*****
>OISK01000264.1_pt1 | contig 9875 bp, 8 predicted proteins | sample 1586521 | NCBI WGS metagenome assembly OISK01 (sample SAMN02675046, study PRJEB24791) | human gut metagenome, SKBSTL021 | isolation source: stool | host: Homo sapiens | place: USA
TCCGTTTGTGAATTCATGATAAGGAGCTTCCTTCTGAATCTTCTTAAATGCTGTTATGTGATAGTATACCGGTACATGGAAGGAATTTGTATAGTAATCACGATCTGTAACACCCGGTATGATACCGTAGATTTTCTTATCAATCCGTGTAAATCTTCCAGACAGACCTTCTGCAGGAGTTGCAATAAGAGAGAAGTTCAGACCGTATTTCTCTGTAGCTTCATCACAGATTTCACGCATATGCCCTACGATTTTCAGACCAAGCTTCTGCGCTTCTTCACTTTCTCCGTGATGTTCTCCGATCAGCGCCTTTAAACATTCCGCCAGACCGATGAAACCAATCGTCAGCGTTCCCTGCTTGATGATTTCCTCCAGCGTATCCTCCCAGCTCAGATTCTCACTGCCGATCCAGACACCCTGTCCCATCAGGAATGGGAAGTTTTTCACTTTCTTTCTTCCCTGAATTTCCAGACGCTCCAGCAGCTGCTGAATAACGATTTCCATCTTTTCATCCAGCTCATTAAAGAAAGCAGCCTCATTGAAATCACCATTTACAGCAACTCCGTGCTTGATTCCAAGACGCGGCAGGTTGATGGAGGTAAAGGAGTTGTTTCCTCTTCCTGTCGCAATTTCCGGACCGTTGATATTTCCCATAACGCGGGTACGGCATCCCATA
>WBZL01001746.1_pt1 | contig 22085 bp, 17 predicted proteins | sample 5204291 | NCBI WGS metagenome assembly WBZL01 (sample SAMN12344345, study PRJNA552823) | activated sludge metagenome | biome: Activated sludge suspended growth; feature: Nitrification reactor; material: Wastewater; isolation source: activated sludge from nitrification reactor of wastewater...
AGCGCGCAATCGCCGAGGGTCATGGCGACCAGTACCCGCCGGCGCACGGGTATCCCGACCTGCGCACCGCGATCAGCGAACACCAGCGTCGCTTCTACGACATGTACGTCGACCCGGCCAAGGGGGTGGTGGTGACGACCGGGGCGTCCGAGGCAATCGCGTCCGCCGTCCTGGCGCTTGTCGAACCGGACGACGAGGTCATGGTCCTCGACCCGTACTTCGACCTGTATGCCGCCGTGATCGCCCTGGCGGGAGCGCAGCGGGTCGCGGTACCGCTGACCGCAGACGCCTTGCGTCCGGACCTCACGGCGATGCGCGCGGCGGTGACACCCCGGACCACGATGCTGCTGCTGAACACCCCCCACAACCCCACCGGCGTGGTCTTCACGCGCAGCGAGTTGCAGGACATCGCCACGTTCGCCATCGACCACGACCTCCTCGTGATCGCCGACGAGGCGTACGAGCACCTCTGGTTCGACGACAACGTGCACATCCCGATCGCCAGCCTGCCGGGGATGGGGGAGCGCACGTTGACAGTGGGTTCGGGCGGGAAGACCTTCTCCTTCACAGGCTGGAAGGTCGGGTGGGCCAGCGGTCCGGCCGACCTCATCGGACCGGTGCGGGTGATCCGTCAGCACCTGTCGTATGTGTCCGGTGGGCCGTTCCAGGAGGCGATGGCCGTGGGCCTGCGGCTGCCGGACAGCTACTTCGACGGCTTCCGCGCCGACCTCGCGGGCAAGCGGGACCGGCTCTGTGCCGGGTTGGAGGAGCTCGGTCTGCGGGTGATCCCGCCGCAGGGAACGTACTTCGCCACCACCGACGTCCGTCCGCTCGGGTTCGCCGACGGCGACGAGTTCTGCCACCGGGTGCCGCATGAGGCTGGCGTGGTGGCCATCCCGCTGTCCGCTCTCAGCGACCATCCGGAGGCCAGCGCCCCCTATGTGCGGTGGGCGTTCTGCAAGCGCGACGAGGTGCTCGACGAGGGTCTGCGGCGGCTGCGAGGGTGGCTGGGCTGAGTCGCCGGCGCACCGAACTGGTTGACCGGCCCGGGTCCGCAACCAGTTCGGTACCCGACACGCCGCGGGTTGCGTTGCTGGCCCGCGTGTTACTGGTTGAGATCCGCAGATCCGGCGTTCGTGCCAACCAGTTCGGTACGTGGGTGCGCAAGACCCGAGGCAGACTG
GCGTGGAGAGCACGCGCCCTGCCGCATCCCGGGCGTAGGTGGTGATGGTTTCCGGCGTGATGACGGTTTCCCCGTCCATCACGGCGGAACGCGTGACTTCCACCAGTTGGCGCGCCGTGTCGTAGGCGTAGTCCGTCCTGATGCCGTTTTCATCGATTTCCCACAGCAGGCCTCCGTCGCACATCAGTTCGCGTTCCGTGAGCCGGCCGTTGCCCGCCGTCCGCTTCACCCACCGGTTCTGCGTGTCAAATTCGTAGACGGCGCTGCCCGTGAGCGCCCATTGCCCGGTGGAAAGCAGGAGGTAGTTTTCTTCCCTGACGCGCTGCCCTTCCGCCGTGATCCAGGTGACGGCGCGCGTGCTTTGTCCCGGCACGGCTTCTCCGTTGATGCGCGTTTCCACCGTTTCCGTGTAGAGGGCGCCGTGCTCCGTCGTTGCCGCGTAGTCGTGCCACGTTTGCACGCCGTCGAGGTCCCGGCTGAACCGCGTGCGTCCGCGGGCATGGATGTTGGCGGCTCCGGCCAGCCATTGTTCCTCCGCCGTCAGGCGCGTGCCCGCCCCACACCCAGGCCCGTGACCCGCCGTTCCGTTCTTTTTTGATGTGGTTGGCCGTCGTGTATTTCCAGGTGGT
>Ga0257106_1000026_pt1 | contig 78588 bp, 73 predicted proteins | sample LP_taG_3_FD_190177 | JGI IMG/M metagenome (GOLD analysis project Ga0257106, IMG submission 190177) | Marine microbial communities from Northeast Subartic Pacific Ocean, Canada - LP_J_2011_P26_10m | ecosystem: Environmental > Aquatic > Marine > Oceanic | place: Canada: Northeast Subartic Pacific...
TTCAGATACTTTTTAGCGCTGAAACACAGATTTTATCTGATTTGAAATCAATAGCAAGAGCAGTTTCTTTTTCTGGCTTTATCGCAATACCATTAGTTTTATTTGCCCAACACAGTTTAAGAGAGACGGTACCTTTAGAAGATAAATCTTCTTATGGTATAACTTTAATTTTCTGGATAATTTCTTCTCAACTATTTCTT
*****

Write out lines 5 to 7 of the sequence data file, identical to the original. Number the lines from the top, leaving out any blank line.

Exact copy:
GCGTGGAGAGCACGCGCCCTGCCGCATCCCGGGCGTAGGTGGTGATGGTTTCCGGCGTGATGACGGTTTCCCCGTCCATCACGGCGGAACGCGTGACTTCCACCAGTTGGCGCGCCGTGTCGTAGGCGTAGTCCGTCCTGATGCCGTTTTCATCGATTTCCCACAGCAGGCCTCCGTCGCACATCAGTTCGCGTTCCGTGAGCCGGCCGTTGCCCGCCGTCCGCTTCACCCACCGGTTCTGCGTGTCAAATTCGTAGACGGCGCTGCCCGTGAGCGCCCATTGCCCGGTGGAAAGCAGGAGGTAGTTTTCTTCCCTGACGCGCTGCCCTTCCGCCGTGATCCAGGTGACGGCGCGCGTGCTTTGTCCCGGCACGGCTTCTCCGTTGATGCGCGTTTCCACCGTTTCCGTGTAGAGGGCGCCGTGCTCCGTCGTTGCCGCGTAGTCGTGCCACGTTTGCACGCCGTCGAGGTCCCGGCTGAACCGCGTGCGTCCGCGGGCATGGATGTTGGCGGCTCCGGCCAGCCATTGTTCCTCCGCCGTCAGGCGCGTGCCCGCCCCACACCCAGGCCCGTGACCCGCCGTTCCGTTCTTTTTTGATGTGGTTGGCCGTCGTGTATTTCCAGGTGGT
>Ga0257106_1000026_pt1 | contig 78588 bp, 73 predicted proteins | sample LP_taG_3_FD_190177 | JGI IMG/M metagenome (GOLD analysis project Ga0257106, IMG submission 190177) | Marine microbial communities from Northeast Subartic Pacific Ocean, Canada - LP_J_2011_P26_10m | ecosystem: Environmental > Aquatic > Marine > Oceanic | place: Canada: Northeast Subartic Pacific...
TTCAGATACTTTTTAGCGCTGAAACACAGATTTTATCTGATTTGAAATCAATAGCAAGAGCAGTTTCTTTTTCTGGCTTTATCGCAATACCATTAGTTTTATTTGCCCAACACAGTTTAAGAGAGACGGTACCTTTAGAAGATAAATCTTCTTATGGTATAACTTTAATTTTCTGGATAATTTCTTCTCAACTATTTCTT